The Harvey Weinstein scandal has turned the spotlight back on Bill Clinton, who received tens of thousands of dollars over the years from his fellow philanderer.
Former First Lady Hillary Clinton has also admitted since Weinstein’s long-running scandal became public knowledge that she previously considered the alleged sexual predator a friend. The Clintons had even rented a house in the Hamptons next door to Weinstein.
She has now called his alleged behavior “intolerable in every way.”
But the web of sex, power and money surrounding the movie mogul and the political power couple is tightening even further, The Washington Times reported.
“There’s little in the Weinstein story — the years of whispers of impropriety, the past allegations by women, the intimate connection with a party that advertises itself as a defender of women — that doesn’t apply to Bill Clinton,” said Jacobin magazine’s Branko Marcetic.
Weinstein was not just a significant donor to Democratic candidates and causes, he also contributed $10,000 to the former president’s legal fund while the perjury investigation tied to Clinton’s relationship with then-intern Monica Lewinsky consumed his administration.
That amount is the maximum allowed by law.
And while Lewinsky once described her intimate relationship with the ex-president as “mutual,” her use of #MeToo on Twitter this week has called that into question. The hashtag campaign calls on women who have survived sexual crimes to go public, in a bid to demonstrate the extent to which women have been sexually victimized.
Three other women — Kathleen Willey, Paula Jones and Juanita Broaddrick — have also accused Clinton of sexual harassment or assault. Jones’ case was eventually settled for $850,000 and also prompted the former Arkansas governor to resign from the Supreme Court bar rather than be disbarred for lying under oath.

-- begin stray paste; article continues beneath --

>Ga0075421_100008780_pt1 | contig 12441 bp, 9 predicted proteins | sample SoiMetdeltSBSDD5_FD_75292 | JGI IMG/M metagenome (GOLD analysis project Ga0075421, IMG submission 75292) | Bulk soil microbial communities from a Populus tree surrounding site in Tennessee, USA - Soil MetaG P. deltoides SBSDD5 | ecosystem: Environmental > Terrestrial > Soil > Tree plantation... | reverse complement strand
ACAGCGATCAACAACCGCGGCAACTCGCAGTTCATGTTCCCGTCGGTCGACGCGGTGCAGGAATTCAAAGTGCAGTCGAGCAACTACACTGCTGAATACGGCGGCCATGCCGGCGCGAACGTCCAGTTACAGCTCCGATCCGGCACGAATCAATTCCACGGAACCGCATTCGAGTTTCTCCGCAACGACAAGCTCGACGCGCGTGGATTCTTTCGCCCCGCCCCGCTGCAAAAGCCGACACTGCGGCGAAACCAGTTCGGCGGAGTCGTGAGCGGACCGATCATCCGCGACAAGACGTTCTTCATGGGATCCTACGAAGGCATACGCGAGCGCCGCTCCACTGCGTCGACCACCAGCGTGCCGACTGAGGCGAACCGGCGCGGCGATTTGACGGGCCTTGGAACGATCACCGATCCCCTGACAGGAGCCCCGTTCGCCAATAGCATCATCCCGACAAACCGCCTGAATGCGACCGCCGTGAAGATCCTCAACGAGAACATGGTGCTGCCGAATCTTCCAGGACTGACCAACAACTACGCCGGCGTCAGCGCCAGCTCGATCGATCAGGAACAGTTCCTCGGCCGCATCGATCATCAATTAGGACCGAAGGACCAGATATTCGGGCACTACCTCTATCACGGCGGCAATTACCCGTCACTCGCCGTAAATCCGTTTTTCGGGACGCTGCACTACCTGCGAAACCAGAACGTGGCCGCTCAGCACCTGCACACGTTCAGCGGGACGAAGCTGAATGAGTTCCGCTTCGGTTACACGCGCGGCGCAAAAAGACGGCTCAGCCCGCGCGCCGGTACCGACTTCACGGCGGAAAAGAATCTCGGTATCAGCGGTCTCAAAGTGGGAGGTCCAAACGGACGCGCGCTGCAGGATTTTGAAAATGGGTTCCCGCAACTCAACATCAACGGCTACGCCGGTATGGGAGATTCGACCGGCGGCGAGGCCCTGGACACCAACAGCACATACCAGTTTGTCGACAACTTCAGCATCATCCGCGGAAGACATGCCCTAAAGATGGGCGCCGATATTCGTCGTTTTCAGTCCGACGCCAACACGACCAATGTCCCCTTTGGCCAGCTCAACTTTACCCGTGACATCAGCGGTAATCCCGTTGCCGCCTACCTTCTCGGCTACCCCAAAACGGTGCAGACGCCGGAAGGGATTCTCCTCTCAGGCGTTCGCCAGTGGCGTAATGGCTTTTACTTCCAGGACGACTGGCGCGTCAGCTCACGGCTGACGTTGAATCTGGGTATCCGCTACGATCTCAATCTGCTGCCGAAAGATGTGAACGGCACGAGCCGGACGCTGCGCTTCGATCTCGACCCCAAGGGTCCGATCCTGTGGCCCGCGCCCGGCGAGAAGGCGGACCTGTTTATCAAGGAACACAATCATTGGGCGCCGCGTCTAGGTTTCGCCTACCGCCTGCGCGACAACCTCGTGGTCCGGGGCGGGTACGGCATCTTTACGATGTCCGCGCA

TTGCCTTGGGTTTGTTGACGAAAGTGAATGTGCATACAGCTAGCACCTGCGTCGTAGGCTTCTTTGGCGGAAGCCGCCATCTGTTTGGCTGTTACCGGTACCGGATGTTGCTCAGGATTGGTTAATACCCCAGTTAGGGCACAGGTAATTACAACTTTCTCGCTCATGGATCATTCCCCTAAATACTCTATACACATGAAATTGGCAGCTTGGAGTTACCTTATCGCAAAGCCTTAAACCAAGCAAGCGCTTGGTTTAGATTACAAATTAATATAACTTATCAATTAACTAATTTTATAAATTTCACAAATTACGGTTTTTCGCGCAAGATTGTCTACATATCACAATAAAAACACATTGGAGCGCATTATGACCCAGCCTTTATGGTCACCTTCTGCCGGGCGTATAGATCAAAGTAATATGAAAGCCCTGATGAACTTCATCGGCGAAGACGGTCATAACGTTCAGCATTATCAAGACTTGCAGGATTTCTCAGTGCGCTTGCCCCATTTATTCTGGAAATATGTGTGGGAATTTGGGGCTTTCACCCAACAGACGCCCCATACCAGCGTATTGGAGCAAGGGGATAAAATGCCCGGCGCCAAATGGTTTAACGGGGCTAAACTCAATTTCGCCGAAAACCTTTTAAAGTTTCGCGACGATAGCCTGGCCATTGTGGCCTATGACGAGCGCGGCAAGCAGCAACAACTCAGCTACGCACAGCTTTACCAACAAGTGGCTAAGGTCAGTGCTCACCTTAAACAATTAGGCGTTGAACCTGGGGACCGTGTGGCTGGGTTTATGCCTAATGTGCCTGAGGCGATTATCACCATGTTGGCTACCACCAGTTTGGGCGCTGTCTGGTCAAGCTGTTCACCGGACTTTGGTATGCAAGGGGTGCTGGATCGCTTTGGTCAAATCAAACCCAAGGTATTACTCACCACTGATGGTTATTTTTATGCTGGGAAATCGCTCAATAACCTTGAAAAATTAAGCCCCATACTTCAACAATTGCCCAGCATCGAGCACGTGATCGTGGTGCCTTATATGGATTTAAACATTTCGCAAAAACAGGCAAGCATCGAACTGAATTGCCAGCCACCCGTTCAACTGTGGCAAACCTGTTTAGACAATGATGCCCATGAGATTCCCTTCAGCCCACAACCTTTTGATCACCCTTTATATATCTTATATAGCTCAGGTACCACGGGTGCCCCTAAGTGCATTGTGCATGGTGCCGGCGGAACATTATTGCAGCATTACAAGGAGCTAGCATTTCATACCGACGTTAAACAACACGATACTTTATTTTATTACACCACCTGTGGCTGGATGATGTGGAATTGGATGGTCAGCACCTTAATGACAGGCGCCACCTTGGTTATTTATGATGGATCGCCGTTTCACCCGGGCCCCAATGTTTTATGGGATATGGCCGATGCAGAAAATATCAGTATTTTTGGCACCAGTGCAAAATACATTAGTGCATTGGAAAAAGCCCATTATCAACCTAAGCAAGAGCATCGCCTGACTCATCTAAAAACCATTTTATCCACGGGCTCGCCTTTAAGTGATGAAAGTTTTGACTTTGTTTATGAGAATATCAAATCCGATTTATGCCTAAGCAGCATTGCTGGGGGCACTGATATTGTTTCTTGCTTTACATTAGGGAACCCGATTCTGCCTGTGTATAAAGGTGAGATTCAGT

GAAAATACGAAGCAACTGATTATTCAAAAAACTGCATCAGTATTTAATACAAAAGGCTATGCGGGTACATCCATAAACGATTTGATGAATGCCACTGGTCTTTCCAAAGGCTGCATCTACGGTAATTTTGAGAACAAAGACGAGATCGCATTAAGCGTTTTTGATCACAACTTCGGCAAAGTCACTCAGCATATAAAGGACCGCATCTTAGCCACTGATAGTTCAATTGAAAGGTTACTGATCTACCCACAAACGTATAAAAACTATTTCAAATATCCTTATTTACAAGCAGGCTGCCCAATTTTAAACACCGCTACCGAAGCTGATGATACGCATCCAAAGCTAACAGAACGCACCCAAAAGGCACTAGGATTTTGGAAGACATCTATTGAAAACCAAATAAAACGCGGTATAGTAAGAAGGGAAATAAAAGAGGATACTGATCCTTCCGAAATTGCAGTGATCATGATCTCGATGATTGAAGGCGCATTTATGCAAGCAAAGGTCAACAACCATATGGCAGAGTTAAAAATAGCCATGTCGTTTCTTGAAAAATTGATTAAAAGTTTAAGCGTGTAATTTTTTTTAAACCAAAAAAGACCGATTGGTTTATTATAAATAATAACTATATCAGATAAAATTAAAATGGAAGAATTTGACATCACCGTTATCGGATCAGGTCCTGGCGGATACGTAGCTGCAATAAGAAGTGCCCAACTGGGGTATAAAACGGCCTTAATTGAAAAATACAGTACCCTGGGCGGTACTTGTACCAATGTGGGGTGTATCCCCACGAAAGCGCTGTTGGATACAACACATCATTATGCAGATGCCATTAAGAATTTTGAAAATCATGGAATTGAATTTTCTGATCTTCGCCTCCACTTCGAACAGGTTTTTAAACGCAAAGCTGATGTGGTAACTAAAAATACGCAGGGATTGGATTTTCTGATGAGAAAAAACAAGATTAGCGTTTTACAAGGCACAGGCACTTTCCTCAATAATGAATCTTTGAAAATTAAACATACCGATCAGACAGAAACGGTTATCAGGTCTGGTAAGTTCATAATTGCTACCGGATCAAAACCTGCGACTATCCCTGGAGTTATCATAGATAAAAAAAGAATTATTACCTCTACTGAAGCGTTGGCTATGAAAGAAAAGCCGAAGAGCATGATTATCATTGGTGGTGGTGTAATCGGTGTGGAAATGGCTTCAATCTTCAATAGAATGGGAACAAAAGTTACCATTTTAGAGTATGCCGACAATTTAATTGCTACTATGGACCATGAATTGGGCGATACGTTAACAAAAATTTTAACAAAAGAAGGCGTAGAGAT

Yet his checkered past has, so far, been largely overlooked by the left-leaning Hollywood elite. George Clooney has pointed fingers at former Fox News boss Roger Ailes and conservative comic Bill Cosby for their alleged sexual malfeasance — but failed to include Clinton.
Clooney himself was called out by veteran actor James Woods for that oversight, with Woods tweeting that “the power imbalance between him [Clinton] and a helpless intern is prima facie sexual harassment.”
Hillary herself has also, perhaps unwittingly, shifted the spotlight back onto her husband with comments to the BBC during this week’s U.K. book tour in which she referred to President Trump as “someone admitting to being a sexual assaulter in the Oval Office,” harking back to the president’s decades-old remark that when he wanted women, he would “grab them by the p*ssy.”
Former Trump campaign manager Corey Lewandoski was quick to fire back, telling Fox News that “there was a sexual assaulter in the White House. He was called Bill Clinton.”
The apparent hypocrisy of Mrs. Clinton has also been highlighted by conservative commentator Tomi Lahren, who poked fun at the lifelong Democrat’s criticism of Weinstein.
“Um, you’re still married to Bill,” Lahren said. “Apparently, you don’t find these things that intolerable.”
Weinstein, who was fired from the company he founded once the sex allegations became public, is now undergoing treatment at an Arizona clinic amid complaints by women in at least three countries that he engaged in inappropriate sexual behavior. He has also been kicked out of the Academy of Motion Picture Arts and Sciences.
- Report from The Washington Times
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